A persistent remnant of fetal circulation that should have closed off after birth. The ductus arteriosus is required while still in the womb to provide blood circulation through two major arteries, the aorta, and the pulmonary artery. However, when this does not close after birth, it can lead to cardiac abnormalities such as an enlarged left atrium.
Several underlying conditions causing left atrial enlargement can lead to complications and poor outcomes. Atrial fibrillation, for example, is associated with an increased mortality as it is associated with the development of blood clots, which can travel to the brain and cause a stroke. Congestive heart failure, often the result of a left ventricular dysfunction, leads to the development of left atrial enlargement. It can cause several cardiovascular complications from irregular heartbeats to indirect fluid and water retention.
Symptoms of left atrial enlargement often depend on the stage of the condition and may include:
The diagnosis of left atrial enlargement is often suspected based on the presentation of symptoms of an underlying cardiogenic condition. Once other tests addressing these other complications are done to help rule out any potentially life-threatening disorders, additional testing looking at the structure of the heart can be done to see if left atrial enlargement is present.
The most commonly done test to diagnose left atrial enlargement is using imaging methods called echocardiograms. It is done by using sound waves to take pictures of the heart structures. The use of other imaging tests, namely CT or MRI scans, can also be used to diagnose left atrial enlargement.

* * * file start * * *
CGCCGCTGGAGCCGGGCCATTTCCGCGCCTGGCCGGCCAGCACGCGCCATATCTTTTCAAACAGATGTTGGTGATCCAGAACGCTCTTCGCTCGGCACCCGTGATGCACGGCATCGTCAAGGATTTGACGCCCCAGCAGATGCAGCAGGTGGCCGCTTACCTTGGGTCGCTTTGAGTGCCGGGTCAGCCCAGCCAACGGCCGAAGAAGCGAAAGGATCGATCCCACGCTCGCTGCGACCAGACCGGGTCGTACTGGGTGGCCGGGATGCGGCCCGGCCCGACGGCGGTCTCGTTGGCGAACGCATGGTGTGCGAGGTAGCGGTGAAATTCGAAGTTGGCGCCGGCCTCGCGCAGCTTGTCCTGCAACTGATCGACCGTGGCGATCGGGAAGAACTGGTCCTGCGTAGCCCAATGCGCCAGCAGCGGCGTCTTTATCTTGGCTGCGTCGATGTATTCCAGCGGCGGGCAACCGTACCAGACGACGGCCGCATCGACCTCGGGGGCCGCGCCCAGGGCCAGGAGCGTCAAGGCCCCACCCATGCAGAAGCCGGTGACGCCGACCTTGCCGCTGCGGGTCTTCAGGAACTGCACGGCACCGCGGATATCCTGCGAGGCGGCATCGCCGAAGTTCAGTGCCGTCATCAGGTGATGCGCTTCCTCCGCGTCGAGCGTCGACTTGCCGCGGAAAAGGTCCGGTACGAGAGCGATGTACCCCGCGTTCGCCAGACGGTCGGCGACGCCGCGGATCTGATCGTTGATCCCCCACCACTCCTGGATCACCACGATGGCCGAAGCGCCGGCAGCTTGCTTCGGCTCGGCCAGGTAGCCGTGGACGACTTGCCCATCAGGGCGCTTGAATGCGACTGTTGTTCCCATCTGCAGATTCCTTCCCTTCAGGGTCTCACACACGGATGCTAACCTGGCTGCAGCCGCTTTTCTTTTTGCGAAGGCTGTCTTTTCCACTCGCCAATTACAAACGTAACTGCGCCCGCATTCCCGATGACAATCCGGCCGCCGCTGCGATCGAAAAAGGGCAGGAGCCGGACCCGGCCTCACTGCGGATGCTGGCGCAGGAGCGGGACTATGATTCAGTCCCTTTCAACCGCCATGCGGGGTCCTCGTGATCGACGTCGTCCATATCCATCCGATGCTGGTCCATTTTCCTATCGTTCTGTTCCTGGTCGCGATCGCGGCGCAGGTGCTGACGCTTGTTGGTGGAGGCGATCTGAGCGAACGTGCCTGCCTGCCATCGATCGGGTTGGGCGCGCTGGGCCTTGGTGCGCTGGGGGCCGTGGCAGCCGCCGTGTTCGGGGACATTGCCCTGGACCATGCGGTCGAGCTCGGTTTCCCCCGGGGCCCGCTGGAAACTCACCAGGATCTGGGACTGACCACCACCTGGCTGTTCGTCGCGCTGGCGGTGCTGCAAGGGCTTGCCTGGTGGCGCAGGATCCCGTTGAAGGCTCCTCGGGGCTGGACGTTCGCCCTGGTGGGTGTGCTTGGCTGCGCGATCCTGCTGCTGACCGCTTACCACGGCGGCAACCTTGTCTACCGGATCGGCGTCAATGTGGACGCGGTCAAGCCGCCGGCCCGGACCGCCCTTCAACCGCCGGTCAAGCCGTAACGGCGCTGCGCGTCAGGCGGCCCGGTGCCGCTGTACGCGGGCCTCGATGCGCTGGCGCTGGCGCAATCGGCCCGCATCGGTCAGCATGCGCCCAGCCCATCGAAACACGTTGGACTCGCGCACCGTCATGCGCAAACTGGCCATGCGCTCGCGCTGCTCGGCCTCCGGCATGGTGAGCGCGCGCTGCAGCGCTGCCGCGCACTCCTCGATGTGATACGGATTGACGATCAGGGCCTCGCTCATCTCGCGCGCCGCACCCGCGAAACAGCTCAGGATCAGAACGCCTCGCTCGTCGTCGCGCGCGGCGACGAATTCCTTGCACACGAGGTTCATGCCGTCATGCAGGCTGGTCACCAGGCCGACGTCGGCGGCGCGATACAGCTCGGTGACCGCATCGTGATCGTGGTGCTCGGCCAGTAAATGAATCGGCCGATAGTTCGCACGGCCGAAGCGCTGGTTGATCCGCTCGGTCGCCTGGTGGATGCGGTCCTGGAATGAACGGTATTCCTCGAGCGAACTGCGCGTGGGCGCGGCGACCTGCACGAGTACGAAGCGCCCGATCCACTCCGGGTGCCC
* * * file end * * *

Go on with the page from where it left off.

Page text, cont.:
Depending on the underlying condition, treatment will generally follow suit. For example, treating high blood pressure will involve the utilization of blood pressure medication such as beta-blockers and diuretics. Also, maintaining a healthy diet, limiting salt, and being physically active will all be recommended to help manage blood pressure levels.
Treating mitral stenosis and atrial fibrillation will involve the use of rhythm and rate control medication, in addition to anticoagulant medication to reduce the formation of blood clots. Specifically for mitral stenosis, surgical intervention may be required depending on the severity. For severe cases of AFib where medication is found ineffective, the use of electric cardioversion, pulmonary vein ablation, or pacemaker implantation may be required.
It is always recommended to seek the advice of a trained medical professional, preferably a cardiologist, when attempting to treat and avoid cardiovascular complications. They will be able to give you sound advice pertaining to your own unique situation and provide treatment accordingly. In the meantime, the following tips may be useful for lowering your risk of developing left atrial enlargement and its complications.
With the available treatments and prevention measures outlined in this article, left atrial enlargement prognosis will depend on the severity of the condition and the management of the causative disorder. With proper treatment and adherence to treatment regimens outlined by your doctor, you can be certain all is being done to help keep your heart working as it should.